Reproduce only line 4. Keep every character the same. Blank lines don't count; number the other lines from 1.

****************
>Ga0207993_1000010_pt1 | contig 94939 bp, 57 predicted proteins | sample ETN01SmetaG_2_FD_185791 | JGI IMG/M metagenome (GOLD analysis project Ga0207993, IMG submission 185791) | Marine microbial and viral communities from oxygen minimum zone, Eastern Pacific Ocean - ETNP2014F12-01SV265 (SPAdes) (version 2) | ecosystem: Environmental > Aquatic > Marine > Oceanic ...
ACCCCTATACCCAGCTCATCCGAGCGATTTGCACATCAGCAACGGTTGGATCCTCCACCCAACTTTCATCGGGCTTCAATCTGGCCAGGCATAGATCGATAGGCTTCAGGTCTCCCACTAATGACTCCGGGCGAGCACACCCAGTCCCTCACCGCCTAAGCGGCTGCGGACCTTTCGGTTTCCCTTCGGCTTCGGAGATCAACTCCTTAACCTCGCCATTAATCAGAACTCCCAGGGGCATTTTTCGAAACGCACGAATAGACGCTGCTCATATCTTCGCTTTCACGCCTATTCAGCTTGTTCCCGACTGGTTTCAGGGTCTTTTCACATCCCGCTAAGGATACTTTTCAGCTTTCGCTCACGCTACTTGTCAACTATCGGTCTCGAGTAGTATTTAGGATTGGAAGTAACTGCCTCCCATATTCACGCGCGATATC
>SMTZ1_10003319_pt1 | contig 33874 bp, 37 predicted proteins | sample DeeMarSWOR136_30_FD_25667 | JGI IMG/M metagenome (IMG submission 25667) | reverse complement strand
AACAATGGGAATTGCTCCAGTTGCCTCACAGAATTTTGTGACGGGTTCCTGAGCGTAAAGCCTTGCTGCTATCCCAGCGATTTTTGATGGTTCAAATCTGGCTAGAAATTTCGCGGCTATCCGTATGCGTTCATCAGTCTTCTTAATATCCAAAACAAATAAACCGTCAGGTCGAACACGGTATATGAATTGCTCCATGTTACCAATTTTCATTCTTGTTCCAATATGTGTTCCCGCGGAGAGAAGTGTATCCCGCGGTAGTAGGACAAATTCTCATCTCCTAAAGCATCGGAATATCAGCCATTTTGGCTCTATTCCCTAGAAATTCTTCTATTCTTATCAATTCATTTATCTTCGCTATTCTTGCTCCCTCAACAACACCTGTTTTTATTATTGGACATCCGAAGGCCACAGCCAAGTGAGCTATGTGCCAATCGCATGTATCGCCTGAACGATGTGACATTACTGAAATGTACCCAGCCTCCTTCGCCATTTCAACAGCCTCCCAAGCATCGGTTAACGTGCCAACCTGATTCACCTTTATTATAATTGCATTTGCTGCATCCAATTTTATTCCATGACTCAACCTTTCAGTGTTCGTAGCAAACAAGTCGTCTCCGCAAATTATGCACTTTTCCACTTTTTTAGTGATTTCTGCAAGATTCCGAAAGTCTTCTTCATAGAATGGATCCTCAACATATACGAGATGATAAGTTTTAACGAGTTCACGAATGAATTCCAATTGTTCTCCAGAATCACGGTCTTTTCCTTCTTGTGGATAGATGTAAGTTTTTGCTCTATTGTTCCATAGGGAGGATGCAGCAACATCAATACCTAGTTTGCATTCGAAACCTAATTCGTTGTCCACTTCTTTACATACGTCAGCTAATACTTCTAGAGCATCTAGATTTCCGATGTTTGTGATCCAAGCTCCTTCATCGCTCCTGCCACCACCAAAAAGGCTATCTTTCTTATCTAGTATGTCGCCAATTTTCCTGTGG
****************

AACAATGGGAATTGCTCCAGTTGCCTCACAGAATTTTGTGACGGGTTCCTGAGCGTAAAGCCTTGCTGCTATCCCAGCGATTTTTGATGGTTCAAATCTGGCTAGAAATTTCGCGGCTATCCGTATGCGTTCATCAGTCTTCTTAATATCCAAAACAAATAAACCGTCAGGTCGAACACGGTATATGAATTGCTCCATGTTACCAATTTTCATTCTTGTTCCAATATGTGTTCCCGCGGAGAGAAGTGTATCCCGCGGTAGTAGGACAAATTCTCATCTCCTAAAGCATCGGAATATCAGCCATTTTGGCTCTATTCCCTAGAAATTCTTCTATTCTTATCAATTCATTTATCTTCGCTATTCTTGCTCCCTCAACAACACCTGTTTTTATTATTGGACATCCGAAGGCCACAGCCAAGTGAGCTATGTGCCAATCGCATGTATCGCCTGAACGATGTGACATTACTGAAATGTACCCAGCCTCCTTCGCCATTTCAACAGCCTCCCAAGCATCGGTTAACGTGCCAACCTGATTCACCTTTATTATAATTGCATTTGCTGCATCCAATTTTATTCCATGACTCAACCTTTCAGTGTTCGTAGCAAACAAGTCGTCTCCGCAAATTATGCACTTTTCCACTTTTTTAGTGATTTCTGCAAGATTCCGAAAGTCTTCTTCATAGAATGGATCCTCAACATATACGAGATGATAAGTTTTAACGAGTTCACGAATGAATTCCAATTGTTCTCCAGAATCACGGTCTTTTCCTTCTTGTGGATAGATGTAAGTTTTTGCTCTATTGTTCCATAGGGAGGATGCAGCAACATCAATACCTAGTTTGCATTCGAAACCTAATTCGTTGTCCACTTCTTTACATACGTCAGCTAATACTTCTAGAGCATCTAGATTTCCGATGTTTGTGATCCAAGCTCCTTCATCGCTCCTGCCACCACCAAAAAGGCTATCTTTCTTATCTAGTATGTCGCCAATTTTCCTGTGG